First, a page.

Introduction to Proverbs by Stephen Ricker
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Introduction to Proverbs

Before analyzing the test of any book of the Bible, it is well to learn the historical background.

Also, it is best to make a "skyscraper" view of its general contents. Accordingly, this introduction is divided into two parts: background and survey.

    1. Author.
      1. Mostly Solomon King of United Israel.
      2. Others include
        1. What was common wise sayings (22:17-24:34)
        2. Agur son of Jaken (chapter 30)
        3. King Lemuel (chapter 31)
    2. Date and Place of Writing
    3. Solomon, the third king of united Israel either said or wrote most of the book of Proverbs. He reigned from 970 to 930 B.C. His father was King David. His mother was Bathsheba. 1 Kings 1:1-10:43 and 2 Chronicles 1:1-9:31 record his rule.

      The Proverbs of Solomon were brought together sometime before the reign of Hezekiah, king of Israel. Chapters 25 through 29 added by either King Hezekiah, by order of Hezekiah, or shortly after he died.

      1. The role of Hezekiah's men (25:1) indicates that important sections of Proverbs were compiled and edited from 715 to 686 B.C. This was a time of spiritual renewal led by the king, who also showed great interest in the writings of David and Asaph (2 Chronicles 29:30). (NIV Study Bible)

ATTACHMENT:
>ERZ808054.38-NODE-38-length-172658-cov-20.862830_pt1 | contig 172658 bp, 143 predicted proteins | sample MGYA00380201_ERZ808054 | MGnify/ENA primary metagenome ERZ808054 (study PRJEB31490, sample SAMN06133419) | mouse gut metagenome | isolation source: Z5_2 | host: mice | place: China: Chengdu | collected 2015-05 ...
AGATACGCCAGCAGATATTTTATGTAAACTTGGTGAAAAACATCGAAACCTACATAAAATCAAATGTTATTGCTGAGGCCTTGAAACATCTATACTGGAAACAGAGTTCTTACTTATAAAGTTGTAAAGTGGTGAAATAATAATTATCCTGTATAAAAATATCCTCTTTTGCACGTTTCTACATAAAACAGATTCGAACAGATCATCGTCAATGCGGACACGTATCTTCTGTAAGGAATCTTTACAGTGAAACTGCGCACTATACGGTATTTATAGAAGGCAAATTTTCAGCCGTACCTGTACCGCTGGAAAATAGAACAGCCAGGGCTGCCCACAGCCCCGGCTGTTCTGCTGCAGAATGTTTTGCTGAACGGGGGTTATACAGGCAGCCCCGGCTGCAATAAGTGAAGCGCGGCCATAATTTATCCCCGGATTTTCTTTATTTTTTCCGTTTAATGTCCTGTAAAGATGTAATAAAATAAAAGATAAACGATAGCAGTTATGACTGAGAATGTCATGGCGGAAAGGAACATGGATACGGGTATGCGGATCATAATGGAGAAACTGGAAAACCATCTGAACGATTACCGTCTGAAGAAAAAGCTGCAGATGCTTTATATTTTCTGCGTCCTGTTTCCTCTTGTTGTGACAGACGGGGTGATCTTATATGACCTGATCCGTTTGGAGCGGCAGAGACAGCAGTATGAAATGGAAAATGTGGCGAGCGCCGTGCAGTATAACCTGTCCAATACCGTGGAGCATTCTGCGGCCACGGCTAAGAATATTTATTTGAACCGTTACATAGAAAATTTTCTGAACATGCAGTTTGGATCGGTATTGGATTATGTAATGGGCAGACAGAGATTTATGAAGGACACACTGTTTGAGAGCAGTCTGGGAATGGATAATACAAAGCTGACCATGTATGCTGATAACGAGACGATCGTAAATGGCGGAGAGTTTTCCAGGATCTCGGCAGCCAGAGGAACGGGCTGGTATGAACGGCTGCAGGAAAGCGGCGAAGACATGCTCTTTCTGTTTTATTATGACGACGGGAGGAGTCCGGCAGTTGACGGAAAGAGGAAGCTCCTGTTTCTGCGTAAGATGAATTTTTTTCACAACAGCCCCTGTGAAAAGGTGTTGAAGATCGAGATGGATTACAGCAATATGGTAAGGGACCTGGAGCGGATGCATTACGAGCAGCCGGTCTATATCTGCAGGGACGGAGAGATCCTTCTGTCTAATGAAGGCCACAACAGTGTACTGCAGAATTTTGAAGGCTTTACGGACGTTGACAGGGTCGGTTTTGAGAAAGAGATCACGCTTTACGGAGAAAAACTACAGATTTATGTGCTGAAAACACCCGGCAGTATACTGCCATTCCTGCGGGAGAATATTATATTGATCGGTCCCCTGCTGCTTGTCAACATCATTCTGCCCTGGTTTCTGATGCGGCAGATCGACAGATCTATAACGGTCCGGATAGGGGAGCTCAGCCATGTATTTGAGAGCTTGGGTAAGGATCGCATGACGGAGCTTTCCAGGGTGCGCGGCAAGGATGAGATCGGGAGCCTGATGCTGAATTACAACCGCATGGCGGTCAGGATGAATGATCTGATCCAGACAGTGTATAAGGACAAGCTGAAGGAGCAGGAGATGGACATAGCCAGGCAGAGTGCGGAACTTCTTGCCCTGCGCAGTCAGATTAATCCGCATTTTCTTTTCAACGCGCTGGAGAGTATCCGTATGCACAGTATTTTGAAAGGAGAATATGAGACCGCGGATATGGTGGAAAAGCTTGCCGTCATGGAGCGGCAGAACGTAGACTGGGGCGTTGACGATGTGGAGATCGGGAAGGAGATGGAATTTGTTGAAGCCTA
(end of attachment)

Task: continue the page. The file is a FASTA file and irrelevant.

2. Perhaps it was also at this time that the sayings of Agur (30) and Lemuel (31:1-9) and the other "sayings of the wise" were added to the Solomonic collections, though it is possible that the task of compilation was not completed until after the reign of Hezekiah. (NIV Study Bible)
    4. Addressee
    5. The beginning chapters of Proverbs are addressed to Solomon's children. The remainder are addressed to everyone. Whoever reads Proverbs are meant to be the recipient.

    6. Occasion and Purpose
    7. Proverbs are directed to help a person grow from being simple minded to wise.

    8. Form and Style
      1. FORM.
      2. Most of the Ancient Near Eastern wisdom material has been found in some type of poetic structure. Until recent years these structures have been a mystery because they did not seem to rhyme either in meter or sound as modern languages do. However, in A.D. 1753 Bishop Robert Lowth unlocked the key to such poetic writing when he discovered that Hebrew poetry rhymed in thought. Moreover, he surmised that such thoughts were most commonly expressed in parallel patterns. Some of these patterns expressed the same thoughts (Prov. 20:1), while others expressed opposing thoughts (Prov. 10:1), or developed a given thought (Prov. 31:10-31). In time, these parallel patterns were structured into specific forms such as the proverb, riddle, allegory, hymn, disputation, autobiographical narrative, didactic narrative, and lists. No doubt, such beautiful and intricate poetic structure was clearly a mark of the sage and the wisdom schools of his day and age. (Holman Bible Dictionary)

      3. STYLE.
      4. Most are one or two line proverbs. They do not rhyme nor have a cadence.

    9. Place Among the Old Testament Books
    10. Proverbs is located among the poetic books. It is the first of the books accredited to Solomon.


    A common form in wisdom literature where a short, memorable statement is used to give wise advice or counsel. Sometimes designed to provoke a conclusion about the natural world based on experience or observation. Characterized by metaphor, terseness, ease of memorization, and applicability outside its original context. (The Lexham Bible Dictionary and just about every other Bible dictionary)